Shane Yanagisawa recognizes the sacrifices being made by his men working to improve the storm sewers of Washington, D.C., and he wants to show it by inviting a few of them to dinner on Christmas Day.
As project manager of the $253 million project headed by Salini Impregilo, he knows all of those who are foregoing a return home to their loved ones to stay on the job during the holiday season. They must keep up the pace of work to assure that the project stays on schedule. These workers are mostly foreigners, and many of them are far away from friends and family.
So Yanagisawa wants to invite a couple of them who have nobody with whom to celebrate this important Christian ritual.
“I’m going to take in any stray puppies that I find,” he says. After 30 years in the tunneling business, Yanagisawa knows full well the strain that this kind of job puts on people’s lives, often obliging them to leave their families behind to work on a project in a different country – sometimes on a different continent. “I have also found myself away on some site for Christmas,” he says. “And I much rather be at the home of a colleague than at a restaurant.”
Yanagisawa also appreciates the team spirit that develops among men who work side by side for months underground, steering a massive machine as it bores through the earth to create a tunnel for a metro or, in this case, a sewer. This spirit generates a sense of belonging. It is something that is witnessed on many construction sites run by Salini Impregilo. People from different nationalities come together to work on a project to improve their lives of a community. When the site is in a remote location, the spirit is even stronger.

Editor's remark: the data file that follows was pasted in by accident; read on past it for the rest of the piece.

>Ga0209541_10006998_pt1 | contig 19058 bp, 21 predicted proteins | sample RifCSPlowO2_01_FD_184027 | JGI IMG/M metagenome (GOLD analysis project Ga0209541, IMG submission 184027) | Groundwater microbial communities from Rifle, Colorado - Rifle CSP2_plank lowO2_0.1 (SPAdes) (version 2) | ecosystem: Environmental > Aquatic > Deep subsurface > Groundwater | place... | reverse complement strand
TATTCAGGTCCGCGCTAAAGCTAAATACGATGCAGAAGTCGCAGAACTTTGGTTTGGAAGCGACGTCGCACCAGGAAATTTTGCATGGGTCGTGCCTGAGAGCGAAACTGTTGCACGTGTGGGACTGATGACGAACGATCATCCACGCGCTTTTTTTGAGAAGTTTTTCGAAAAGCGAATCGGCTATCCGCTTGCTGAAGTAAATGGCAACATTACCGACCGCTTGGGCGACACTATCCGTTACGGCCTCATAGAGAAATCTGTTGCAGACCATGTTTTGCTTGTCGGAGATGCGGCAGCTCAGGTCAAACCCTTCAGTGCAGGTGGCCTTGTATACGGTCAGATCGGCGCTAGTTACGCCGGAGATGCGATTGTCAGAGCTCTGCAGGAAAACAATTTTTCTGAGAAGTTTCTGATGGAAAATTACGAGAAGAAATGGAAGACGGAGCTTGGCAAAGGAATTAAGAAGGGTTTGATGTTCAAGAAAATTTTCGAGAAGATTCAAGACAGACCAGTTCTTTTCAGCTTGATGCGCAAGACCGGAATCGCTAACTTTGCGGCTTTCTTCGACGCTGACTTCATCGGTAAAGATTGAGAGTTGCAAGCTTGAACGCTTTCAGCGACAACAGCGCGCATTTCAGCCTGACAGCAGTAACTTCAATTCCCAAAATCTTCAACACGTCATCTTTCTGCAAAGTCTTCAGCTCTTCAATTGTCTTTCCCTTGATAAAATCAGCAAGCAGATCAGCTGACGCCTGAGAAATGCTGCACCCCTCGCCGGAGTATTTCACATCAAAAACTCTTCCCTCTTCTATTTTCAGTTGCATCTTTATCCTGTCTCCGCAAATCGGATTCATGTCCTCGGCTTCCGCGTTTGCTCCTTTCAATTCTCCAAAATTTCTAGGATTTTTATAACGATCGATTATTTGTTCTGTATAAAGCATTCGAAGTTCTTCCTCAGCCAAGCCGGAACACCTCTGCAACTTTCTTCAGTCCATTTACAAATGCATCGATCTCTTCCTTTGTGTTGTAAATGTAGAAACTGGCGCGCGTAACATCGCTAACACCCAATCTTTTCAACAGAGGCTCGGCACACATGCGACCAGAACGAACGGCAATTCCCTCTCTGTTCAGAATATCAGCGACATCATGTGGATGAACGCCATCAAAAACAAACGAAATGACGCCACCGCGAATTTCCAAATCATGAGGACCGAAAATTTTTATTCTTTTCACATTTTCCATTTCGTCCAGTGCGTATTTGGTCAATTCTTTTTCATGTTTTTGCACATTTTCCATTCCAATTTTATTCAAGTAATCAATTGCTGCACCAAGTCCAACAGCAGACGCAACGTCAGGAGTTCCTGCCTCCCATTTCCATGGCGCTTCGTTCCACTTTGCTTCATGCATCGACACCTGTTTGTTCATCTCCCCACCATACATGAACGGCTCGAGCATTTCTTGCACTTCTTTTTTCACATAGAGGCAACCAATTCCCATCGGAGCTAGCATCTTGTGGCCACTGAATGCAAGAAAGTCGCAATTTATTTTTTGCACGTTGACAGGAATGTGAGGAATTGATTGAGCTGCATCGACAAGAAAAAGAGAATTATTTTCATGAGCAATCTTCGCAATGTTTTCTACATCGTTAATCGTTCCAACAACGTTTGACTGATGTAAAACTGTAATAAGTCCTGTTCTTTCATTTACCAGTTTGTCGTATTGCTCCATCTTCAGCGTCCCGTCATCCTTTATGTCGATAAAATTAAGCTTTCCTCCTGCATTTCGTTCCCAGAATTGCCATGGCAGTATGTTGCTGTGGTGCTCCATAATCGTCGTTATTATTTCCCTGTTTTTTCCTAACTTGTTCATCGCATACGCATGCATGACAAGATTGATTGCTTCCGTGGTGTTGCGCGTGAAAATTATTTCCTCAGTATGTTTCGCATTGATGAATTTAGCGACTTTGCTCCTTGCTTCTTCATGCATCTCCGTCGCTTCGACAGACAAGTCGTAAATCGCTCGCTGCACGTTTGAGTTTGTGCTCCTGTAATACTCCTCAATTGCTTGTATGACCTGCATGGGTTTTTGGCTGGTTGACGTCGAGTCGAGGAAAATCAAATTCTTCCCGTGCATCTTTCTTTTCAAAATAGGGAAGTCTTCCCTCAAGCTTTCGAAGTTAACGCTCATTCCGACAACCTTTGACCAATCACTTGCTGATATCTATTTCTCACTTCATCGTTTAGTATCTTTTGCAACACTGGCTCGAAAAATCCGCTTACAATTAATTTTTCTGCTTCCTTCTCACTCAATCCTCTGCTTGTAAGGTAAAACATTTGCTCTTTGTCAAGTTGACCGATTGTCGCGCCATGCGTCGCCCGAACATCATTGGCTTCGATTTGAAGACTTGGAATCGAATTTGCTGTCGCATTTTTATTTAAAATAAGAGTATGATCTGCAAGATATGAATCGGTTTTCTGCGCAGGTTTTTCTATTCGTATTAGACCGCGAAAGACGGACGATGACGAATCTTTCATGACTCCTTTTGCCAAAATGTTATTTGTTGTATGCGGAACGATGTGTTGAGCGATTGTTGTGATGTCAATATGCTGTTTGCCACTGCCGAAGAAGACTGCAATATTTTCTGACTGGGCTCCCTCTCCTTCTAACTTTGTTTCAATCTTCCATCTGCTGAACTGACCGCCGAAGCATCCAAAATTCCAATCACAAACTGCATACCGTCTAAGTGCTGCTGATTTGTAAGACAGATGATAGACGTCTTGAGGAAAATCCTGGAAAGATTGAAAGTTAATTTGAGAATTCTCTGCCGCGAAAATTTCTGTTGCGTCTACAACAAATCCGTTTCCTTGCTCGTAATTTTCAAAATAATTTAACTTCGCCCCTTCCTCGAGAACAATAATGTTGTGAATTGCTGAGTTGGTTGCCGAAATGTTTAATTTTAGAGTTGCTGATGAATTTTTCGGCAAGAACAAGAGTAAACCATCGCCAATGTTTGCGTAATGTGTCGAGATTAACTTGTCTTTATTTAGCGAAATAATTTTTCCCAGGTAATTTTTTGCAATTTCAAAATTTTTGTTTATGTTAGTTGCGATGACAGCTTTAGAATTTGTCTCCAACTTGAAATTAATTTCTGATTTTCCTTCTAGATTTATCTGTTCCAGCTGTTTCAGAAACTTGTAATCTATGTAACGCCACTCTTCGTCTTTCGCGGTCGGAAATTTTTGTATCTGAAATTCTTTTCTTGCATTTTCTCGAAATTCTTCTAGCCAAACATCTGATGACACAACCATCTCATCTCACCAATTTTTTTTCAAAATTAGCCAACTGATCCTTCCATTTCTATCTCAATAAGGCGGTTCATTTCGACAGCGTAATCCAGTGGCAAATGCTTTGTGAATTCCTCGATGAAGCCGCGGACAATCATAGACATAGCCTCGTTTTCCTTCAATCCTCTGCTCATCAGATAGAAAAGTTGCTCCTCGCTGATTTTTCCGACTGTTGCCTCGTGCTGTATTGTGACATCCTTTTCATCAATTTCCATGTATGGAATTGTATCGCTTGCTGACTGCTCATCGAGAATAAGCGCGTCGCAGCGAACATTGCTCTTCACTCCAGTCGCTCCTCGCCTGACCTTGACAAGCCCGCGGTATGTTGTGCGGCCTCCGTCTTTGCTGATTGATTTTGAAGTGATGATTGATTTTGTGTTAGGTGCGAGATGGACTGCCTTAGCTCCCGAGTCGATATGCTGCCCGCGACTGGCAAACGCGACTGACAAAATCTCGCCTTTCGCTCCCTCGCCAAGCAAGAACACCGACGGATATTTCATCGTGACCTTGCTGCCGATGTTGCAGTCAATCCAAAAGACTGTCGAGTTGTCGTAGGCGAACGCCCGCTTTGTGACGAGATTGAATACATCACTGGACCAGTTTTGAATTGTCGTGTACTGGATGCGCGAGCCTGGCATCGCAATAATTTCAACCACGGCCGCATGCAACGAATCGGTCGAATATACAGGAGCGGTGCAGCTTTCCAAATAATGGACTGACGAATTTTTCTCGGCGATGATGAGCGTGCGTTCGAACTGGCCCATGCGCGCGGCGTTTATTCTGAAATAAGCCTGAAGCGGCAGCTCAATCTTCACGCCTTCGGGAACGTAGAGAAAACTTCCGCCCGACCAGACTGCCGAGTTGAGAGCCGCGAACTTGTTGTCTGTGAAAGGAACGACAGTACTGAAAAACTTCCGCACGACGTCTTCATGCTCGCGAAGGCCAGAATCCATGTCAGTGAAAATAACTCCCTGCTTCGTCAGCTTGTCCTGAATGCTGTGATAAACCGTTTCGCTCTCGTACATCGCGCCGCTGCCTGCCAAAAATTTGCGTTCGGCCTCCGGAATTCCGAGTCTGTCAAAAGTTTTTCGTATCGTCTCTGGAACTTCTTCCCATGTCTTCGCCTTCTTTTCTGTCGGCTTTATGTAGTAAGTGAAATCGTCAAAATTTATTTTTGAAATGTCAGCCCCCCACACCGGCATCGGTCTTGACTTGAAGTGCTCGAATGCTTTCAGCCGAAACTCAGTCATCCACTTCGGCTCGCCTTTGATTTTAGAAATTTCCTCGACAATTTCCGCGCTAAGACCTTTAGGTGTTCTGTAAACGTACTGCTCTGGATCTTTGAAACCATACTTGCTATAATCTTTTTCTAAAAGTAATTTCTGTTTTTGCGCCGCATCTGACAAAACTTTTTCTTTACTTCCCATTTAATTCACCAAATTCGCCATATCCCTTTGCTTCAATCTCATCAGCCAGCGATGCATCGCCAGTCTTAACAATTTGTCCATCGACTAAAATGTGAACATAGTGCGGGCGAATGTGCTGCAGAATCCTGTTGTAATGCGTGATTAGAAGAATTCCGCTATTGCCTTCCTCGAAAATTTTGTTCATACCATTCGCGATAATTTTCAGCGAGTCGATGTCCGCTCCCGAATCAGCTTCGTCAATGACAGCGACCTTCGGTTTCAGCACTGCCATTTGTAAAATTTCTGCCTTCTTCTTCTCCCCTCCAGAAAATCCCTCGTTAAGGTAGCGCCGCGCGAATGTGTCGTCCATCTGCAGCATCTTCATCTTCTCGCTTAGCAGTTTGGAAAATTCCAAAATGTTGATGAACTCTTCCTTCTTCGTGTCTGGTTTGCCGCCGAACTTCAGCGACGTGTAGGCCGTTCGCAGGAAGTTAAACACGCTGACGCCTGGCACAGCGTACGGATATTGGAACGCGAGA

Yanagisawa says his wife will either serve turkey or something different like mussels and lobster.
The project overseen by Yanagisawa for Salini Impregilo and its partners is to help the U.S. capital stop polluting its rivers. It involves building a system of tunnels, sewers and other diversion structures to capture and treat sewage water. The idea is to reduce the pollution from combined sewer overflows to the capital city’s nearby rivers like the Anacostia and the Potomac.
It’s a big job that doesn’t stop for the holidays.
One member of his team whom Yanagisawa wants to invite is a French engineer who cancelled his family’s return to his home country. The engineer has to work on the installation of a huge machine that will bore one of the tunnels.
Alejandro Gomez, a technical office engineer, also intends to make room at the table for a few co-workers when he sits down for dinner with his family at his home in Washington, D.C. “They can share Christmas dinner with us,” he says.
Gomez has yet to choose who to invite, but he has decided with his wife to do it even if the table will be crowded. He will be receiving his mother and in-laws from Honduras in Washington, D.C. for the first time.
The two grandmothers will be cooking a traditional Honduran meal of mashed sweet potatoes, pork and tamales – a dish of starchy, corn-based dough wrapped and steamed in corn husk. It’s typical of Mexico and Central America.
Gomez and his wife might cook a turkey – the tradition meal served in the United States. “We can combine both (traditions),” he says. “It will be a mixed Christmas.”
If there’s one thing that Gomez will expect from the co-workers whom he will eventually invite, it’s their willingness to eat whatever is served them. “Hopefully they will like tamales… Otherwise they will have to pretend,” he says jokingly.
THE ANACOSTIA RIVER TUNNEL PROJECT WILL HELP REDUCE POLLUTION FROM COMBINED SEWER OVERFLOWS TO RIVERS NEAR WASHINGTON, D.C.